New booklet helping children to deal with death launched in Dying Matters Awareness Week
A new booklet to help children deal with the death of a parent or someone close to them, has been created by Birmingham St Mary’s Hospice to coincide with national Dying Matters Awareness Week (May 18-24).
Local charity, Birmingham St Mary’s Hospice, has put together a booklet entitled ‘The Ground Feels Wobbly’ to help parents and other adults support children who have lost a loved-one.
‘The Ground Feels Wobbly’ is the expression used by a seven-year-old boy who found out that his mom was going to die when he was told she had a terminal illness. It encourages children to explore feelings such as grief, guilt anger and loneliness. It also covers:
- Children’s grief reactions
- Supporting a child when someone close to them has a terminal illness
- Thoughts and feelings expressed by children about death
- Advice from the Child Bereavement Services team at Birmingham St Mary’s Hospice
The Hospice cares for over 1,000 terminally ill people every year, and offers a number of services for the families and carers of patients. This includes one-to-one support and advice for parents, children and healthcare professionals on childhood bereavement.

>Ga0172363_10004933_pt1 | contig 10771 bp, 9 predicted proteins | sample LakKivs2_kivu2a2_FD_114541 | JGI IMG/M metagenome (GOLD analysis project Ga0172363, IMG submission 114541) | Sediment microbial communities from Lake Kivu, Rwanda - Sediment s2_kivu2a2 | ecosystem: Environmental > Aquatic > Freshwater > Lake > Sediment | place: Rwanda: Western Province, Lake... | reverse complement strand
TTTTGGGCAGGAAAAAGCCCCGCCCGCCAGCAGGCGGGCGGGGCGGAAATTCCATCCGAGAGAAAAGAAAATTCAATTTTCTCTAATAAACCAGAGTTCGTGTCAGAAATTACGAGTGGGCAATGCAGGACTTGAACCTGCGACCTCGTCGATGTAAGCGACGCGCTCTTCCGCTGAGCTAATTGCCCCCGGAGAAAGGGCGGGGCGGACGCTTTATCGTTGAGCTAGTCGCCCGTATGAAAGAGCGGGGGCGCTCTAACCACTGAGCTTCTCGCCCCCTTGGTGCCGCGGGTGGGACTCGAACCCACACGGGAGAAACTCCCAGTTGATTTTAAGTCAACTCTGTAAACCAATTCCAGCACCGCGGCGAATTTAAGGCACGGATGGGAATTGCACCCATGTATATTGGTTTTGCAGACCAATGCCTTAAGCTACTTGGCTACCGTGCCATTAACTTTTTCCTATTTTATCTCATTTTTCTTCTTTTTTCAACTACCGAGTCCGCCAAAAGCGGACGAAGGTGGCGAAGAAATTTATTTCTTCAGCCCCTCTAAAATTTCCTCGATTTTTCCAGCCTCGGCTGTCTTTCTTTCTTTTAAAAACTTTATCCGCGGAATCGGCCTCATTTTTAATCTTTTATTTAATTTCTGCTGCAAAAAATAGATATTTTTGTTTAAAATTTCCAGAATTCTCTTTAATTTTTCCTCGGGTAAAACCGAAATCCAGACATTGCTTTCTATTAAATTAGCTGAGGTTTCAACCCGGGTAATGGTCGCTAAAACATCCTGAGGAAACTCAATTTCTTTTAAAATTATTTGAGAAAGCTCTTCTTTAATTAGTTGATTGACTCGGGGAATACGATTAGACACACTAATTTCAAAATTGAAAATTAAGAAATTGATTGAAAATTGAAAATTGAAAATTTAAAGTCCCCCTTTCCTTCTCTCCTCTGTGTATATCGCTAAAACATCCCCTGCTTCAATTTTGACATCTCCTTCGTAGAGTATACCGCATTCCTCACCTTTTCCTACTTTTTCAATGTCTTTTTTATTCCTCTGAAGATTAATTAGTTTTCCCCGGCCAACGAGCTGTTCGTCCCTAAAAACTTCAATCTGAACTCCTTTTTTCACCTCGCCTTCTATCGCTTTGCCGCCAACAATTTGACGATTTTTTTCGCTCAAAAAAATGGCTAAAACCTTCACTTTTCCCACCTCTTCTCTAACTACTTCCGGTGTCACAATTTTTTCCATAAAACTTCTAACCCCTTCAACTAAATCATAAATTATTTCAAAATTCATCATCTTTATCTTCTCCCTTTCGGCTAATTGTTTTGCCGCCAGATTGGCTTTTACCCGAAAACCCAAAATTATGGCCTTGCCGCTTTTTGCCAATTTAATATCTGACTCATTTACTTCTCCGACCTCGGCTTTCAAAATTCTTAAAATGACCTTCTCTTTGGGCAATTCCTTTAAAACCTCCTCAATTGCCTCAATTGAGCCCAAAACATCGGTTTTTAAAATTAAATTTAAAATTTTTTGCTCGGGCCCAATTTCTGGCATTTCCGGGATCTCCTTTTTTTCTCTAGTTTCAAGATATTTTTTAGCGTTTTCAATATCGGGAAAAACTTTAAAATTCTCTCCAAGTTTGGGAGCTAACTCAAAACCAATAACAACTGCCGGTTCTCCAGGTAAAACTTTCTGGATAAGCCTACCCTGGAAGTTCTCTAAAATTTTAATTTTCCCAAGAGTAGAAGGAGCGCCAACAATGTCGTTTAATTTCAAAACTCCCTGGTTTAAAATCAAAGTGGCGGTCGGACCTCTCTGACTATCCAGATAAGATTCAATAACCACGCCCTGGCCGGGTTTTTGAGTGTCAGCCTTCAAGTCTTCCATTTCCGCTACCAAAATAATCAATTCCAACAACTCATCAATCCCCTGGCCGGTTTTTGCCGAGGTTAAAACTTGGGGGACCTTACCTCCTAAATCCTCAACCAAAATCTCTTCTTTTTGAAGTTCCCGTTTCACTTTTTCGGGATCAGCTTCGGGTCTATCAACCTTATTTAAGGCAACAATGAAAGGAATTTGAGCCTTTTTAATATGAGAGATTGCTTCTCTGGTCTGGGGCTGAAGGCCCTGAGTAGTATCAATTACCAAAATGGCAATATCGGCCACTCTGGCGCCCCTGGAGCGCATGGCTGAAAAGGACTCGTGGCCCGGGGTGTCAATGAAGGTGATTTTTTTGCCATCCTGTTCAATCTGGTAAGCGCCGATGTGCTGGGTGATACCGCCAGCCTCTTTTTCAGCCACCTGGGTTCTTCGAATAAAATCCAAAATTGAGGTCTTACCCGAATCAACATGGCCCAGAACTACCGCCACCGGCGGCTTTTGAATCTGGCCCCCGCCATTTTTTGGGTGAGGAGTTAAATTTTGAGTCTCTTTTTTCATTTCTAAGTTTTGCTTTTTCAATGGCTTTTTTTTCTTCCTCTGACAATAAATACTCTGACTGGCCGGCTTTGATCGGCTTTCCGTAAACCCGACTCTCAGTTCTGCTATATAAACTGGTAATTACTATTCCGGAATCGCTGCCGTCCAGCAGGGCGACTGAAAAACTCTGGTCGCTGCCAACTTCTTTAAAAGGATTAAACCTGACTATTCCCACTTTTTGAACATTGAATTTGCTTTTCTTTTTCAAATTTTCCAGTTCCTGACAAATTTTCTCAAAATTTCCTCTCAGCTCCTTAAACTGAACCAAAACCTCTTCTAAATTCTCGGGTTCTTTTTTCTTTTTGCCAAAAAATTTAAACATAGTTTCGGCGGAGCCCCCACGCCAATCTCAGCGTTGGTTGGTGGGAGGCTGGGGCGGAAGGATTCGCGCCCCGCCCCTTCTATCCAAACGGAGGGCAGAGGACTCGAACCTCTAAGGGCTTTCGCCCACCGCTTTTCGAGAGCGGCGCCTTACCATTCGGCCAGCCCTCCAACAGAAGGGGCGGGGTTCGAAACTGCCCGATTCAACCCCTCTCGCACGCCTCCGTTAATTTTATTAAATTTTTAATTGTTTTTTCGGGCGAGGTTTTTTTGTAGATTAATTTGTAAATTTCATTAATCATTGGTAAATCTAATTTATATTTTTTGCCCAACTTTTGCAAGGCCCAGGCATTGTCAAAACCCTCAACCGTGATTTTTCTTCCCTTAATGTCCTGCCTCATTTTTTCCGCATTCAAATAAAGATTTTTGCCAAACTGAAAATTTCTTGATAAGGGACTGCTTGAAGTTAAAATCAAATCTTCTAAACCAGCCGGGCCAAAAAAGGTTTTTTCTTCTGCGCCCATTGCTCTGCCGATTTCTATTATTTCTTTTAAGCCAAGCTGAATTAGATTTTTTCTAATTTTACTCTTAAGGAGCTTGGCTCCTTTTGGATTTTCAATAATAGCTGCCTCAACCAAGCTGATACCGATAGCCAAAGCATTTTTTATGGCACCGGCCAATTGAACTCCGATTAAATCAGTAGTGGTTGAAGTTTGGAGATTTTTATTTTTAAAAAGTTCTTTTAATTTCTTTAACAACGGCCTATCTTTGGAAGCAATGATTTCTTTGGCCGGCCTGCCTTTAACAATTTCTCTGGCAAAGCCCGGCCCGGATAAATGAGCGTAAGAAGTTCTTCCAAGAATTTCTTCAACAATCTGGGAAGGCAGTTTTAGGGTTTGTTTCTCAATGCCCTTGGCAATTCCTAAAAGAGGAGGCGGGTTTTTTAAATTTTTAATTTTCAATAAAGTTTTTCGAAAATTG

Every 22 minutes in the UK a child loses a parent and 78% of 11-16 year olds have been bereaved of someone significant.
Ann Bracken (41) from Kings Heath, whose children received bereavement support from the Hospice said: “The team have been a lifeline for my children. The guidance given is invaluable, I honestly don’t know what we would have done without Karen at the Hospice – she’s been amazing.
“Nathan (11) and Niamh (9) were in a really bad way when their Nan died. We were very close – me, my mom and my children – so when she passed away they were devastated. Karen helped both my children to explore their feelings which helped them to grieve. She built up their self-esteem and their sense of resilience. Nathan and Niamh relied on Karen and she’s never let them down. They now think of her as a friend who has helped them through a very difficult time.”
Karen Ward, Bereavement Co-ordinator and Children’s Service at Birmingham St Mary’s Hospice, said: “We felt we had to create this booklet to help parents who are struggling to have this inevitable conversation. As a parent, the last thing you ever want to do is tell your child that someone they love is going to die or has died. Many parents find it difficult to know how and when is the right time to do this, and worry about the affect this may have on their child.
“We’ve carefully thought about the different aspects parents can discuss with their children, giving them guidance on how to support their child both during their loved-ones illness and after they die. We’d encourage any parent or carer facing this difficult task to use this booklet to help broach the subject.”
A Dying Matters Awareness week community event will be taking place in Kings Heath Village Square from 12-2pm on Friday May 22.